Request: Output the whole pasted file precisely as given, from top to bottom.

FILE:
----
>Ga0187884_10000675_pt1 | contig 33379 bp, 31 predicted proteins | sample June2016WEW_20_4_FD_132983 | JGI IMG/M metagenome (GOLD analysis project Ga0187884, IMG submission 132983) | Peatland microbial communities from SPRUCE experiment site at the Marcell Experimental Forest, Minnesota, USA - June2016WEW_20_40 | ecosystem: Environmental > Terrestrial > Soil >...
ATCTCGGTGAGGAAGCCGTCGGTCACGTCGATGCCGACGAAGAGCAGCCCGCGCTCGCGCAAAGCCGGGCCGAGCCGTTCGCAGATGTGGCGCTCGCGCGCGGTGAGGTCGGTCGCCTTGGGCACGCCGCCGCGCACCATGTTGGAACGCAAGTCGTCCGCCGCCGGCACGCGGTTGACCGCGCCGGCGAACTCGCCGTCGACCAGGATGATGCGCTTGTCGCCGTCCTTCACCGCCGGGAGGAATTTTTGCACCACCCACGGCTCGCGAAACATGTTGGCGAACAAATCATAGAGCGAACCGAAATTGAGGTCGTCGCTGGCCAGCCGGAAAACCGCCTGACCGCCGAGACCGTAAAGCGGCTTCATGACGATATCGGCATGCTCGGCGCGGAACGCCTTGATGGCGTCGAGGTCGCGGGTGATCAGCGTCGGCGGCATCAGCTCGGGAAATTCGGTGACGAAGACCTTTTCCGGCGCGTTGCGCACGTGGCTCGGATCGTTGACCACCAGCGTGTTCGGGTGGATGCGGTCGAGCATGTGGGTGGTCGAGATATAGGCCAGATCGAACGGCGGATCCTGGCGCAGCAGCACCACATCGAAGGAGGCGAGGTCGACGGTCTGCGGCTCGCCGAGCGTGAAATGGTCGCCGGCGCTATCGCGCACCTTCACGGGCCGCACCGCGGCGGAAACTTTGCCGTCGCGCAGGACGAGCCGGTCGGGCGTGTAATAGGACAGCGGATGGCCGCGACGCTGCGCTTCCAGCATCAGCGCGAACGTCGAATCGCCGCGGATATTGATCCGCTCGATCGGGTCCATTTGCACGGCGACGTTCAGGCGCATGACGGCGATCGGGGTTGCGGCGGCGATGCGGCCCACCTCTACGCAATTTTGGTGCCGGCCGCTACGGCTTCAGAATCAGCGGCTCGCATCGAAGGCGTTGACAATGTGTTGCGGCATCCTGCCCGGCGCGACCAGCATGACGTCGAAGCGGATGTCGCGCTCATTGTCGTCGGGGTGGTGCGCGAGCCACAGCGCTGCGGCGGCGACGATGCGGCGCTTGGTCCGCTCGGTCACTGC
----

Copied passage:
>Ga0187884_10000675_pt1 | contig 33379 bp, 31 predicted proteins | sample June2016WEW_20_4_FD_132983 | JGI IMG/M metagenome (GOLD analysis project Ga0187884, IMG submission 132983) | Peatland microbial communities from SPRUCE experiment site at the Marcell Experimental Forest, Minnesota, USA - June2016WEW_20_40 | ecosystem: Environmental > Terrestrial > Soil >...
ATCTCGGTGAGGAAGCCGTCGGTCACGTCGATGCCGACGAAGAGCAGCCCGCGCTCGCGCAAAGCCGGGCCGAGCCGTTCGCAGATGTGGCGCTCGCGCGCGGTGAGGTCGGTCGCCTTGGGCACGCCGCCGCGCACCATGTTGGAACGCAAGTCGTCCGCCGCCGGCACGCGGTTGACCGCGCCGGCGAACTCGCCGTCGACCAGGATGATGCGCTTGTCGCCGTCCTTCACCGCCGGGAGGAATTTTTGCACCACCCACGGCTCGCGAAACATGTTGGCGAACAAATCATAGAGCGAACCGAAATTGAGGTCGTCGCTGGCCAGCCGGAAAACCGCCTGACCGCCGAGACCGTAAAGCGGCTTCATGACGATATCGGCATGCTCGGCGCGGAACGCCTTGATGGCGTCGAGGTCGCGGGTGATCAGCGTCGGCGGCATCAGCTCGGGAAATTCGGTGACGAAGACCTTTTCCGGCGCGTTGCGCACGTGGCTCGGATCGTTGACCACCAGCGTGTTCGGGTGGATGCGGTCGAGCATGTGGGTGGTCGAGATATAGGCCAGATCGAACGGCGGATCCTGGCGCAGCAGCACCACATCGAAGGAGGCGAGGTCGACGGTCTGCGGCTCGCCGAGCGTGAAATGGTCGCCGGCGCTATCGCGCACCTTCACGGGCCGCACCGCGGCGGAAACTTTGCCGTCGCGCAGGACGAGCCGGTCGGGCGTGTAATAGGACAGCGGATGGCCGCGACGCTGCGCTTCCAGCATCAGCGCGAACGTCGAATCGCCGCGGATATTGATCCGCTCGATCGGGTCCATTTGCACGGCGACGTTCAGGCGCATGACGGCGATCGGGGTTGCGGCGGCGATGCGGCCCACCTCTACGCAATTTTGGTGCCGGCCGCTACGGCTTCAGAATCAGCGGCTCGCATCGAAGGCGTTGACAATGTGTTGCGGCATCCTGCCCGGCGCGACCAGCATGACGTCGAAGCGGATGTCGCGCTCATTGTCGTCGGGGTGGTGCGCGAGCCACAGCGCTGCGGCGGCGACGATGCGGCGCTTGGTCCGCTCGGTCACTGC